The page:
Toler also had a knack for making big plays. Because the Cardinals finished their season going 1-11 after a 4-0 start, people forget that they had an outstanding defense in the desert last year. If they'd had even a mildly decent quarterback, they could have made the playoffs last season over a team like, say, the Minnesota Vikings. Toler was an important factor in their defense, and the two plays that jumped out at me were his 102-yard interception return for a touchdown against the Lions in Week 14 and his leaping fumble-save near the sidelines in Week 10 against the Falcons.

Darius Butler, CB

Signed a reported two-year, $4 million contract.

I'm glad the Colts opted to re-sign Butler over Jerraud Powers. Quite simply, Butler is better and has less of a tendency to get hurt during the season than Powers does. Butler turned his career around in Indianapolis last year. His 22 tackles, 4 picks (one for a score), and 7 passes defended provided excellent production for a talent-starved secondary.

Butler is best suited as the team's slot corner, and with Toler and Vontae Davis on the outside, fans should feel very good about the Colts secondary this upcoming season.


Photo: Howard Smith-US PRESSWIRE


LaRon Landry, SS

Signed a reported four-year, $24 million contract.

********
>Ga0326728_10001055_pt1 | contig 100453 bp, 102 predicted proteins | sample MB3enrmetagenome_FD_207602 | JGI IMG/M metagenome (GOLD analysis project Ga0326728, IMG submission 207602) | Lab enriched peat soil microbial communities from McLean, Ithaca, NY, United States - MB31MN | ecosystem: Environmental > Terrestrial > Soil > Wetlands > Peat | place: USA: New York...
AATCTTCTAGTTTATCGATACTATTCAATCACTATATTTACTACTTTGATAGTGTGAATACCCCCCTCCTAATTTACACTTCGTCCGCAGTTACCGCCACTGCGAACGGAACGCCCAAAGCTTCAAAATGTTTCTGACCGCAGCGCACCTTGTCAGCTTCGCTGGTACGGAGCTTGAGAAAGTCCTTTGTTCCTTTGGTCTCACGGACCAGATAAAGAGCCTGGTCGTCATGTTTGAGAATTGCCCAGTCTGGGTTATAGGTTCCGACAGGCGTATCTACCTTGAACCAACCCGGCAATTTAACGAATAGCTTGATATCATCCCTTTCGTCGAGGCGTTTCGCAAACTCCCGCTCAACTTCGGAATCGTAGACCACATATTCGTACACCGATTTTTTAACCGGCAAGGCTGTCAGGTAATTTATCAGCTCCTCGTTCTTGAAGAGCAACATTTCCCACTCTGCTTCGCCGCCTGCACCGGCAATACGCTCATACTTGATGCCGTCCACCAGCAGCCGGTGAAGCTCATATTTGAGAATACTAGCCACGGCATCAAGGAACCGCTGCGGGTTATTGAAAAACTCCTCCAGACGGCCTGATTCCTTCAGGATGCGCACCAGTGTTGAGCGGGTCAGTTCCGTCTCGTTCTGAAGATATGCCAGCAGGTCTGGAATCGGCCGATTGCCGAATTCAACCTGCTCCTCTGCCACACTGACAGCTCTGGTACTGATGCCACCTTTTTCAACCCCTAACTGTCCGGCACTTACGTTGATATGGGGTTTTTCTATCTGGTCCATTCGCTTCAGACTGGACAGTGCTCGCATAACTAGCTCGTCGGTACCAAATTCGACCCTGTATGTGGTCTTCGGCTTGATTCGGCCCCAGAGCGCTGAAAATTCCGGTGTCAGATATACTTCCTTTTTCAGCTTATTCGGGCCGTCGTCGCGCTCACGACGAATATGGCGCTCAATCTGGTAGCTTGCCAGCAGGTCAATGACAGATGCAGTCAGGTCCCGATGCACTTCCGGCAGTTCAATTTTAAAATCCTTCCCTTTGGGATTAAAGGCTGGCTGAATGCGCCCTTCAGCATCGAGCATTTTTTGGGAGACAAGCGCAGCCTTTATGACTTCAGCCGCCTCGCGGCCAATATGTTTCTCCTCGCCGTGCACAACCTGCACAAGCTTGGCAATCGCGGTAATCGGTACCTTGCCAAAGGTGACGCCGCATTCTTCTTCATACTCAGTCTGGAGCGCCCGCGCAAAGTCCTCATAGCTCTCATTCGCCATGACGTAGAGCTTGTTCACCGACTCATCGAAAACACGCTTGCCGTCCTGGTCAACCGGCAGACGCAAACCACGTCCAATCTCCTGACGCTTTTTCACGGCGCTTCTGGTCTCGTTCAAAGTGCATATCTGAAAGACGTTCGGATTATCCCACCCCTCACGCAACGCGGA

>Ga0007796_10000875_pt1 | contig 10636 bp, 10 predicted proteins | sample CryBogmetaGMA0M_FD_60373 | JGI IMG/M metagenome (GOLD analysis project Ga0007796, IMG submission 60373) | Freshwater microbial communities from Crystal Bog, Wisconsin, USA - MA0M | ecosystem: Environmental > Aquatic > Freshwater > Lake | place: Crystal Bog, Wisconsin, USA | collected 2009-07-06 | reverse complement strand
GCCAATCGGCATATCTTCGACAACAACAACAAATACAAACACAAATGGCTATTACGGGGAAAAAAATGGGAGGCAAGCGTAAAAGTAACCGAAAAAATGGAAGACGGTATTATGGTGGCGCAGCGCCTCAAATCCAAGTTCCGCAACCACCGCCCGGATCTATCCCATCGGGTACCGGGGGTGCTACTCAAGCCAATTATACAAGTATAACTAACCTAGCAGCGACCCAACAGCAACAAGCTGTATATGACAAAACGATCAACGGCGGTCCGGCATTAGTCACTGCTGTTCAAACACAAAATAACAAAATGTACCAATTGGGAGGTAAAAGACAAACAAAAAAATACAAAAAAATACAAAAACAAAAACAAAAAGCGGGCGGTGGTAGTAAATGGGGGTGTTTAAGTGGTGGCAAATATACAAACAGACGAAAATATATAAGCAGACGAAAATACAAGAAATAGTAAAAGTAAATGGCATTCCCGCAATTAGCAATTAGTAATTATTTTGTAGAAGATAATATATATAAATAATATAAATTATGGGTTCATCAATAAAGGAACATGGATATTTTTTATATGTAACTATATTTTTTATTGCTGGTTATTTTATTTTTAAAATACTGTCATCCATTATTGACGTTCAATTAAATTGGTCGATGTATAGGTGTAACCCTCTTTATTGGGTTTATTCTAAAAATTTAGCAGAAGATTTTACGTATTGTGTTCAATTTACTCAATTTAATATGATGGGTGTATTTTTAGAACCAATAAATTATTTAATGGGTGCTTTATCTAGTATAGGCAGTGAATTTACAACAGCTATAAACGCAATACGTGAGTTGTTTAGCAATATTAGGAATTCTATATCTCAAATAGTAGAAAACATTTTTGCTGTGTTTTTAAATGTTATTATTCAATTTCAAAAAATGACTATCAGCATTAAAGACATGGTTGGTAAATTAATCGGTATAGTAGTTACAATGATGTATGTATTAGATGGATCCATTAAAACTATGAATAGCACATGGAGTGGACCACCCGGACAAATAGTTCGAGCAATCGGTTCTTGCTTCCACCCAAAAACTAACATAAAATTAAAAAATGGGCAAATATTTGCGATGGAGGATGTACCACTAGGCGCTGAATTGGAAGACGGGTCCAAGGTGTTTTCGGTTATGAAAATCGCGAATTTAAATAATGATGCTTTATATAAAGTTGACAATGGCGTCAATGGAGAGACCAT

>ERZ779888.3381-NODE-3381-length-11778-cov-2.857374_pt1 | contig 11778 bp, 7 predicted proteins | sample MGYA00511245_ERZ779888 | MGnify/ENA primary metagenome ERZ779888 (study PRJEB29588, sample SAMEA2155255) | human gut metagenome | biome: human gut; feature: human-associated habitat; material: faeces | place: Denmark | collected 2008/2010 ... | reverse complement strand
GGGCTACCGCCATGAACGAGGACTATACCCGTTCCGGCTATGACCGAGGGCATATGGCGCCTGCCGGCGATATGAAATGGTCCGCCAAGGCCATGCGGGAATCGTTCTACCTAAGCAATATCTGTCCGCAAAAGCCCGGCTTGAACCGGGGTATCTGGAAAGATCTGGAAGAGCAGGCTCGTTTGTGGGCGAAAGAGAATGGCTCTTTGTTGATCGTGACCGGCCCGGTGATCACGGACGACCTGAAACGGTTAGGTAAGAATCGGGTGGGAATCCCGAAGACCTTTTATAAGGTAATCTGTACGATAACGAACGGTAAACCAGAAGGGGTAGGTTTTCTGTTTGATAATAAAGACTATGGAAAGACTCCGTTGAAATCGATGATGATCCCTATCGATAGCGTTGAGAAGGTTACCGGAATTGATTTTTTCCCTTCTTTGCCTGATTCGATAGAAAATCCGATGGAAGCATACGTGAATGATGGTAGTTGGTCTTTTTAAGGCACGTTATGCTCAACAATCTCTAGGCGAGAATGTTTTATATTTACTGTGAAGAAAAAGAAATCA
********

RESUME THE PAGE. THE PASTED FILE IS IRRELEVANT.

I'm glad Grigson addressed safety in free agency. I'm also glad he got a playmaker like Landry. If you watch his footage from last year, Landry exploded all over the football field. Ball-carriers, wide receivers, and quarterbacks got legally lit up by Landry on a regular basis. The guy played like his hair was on fire!


The LaRon Landry who played under a one-year deal with the Jets last year (and looking to get a big pay day when 2013 free agency began) is very different than the disappointment that played in Washington for five seasons. Remember, Landry was the No. 6 overall pick in the 2007 NFL Draft. He was taken ahead of Darrelle Revis and Adrian Peterson. I'm sure Washington fans love being reminded of that. After five uninspiring seasons in DC, the team let him walk. He signed his one-year deal with New York and played like a legit Pro Bowler.

The question is, will the Colts get the Landry from last year (clearly playing for a big pay day), or the Landry who flamed out in DC?

Gosder Cherilus, RT

Signed reported five-years, $34.5 million contract.

Offensive line was a big priority in free agency, and getting a durable, talented tackle like Cherilus was a good step in the right direction. But, $34.5 mill for a right tackle? Consider that former Dolphins left tackle Jake Long signed a four-year $34 million deal with the Rams. I think Cherilus is a fine player, but Long seems better and much more versatile. Long is more suited to play right tackle these days, but he can slide to left if anything happens to Anthony Castanzo. Cherilus can only play right tackle.

And speaking of Castanzo, the Colts are paying their right tackle significantly more than their left tackle. That's not the norm, and if I'm Castanzo's agent, I'm nudging Ryan Grigson and whispering "extension" in his ear.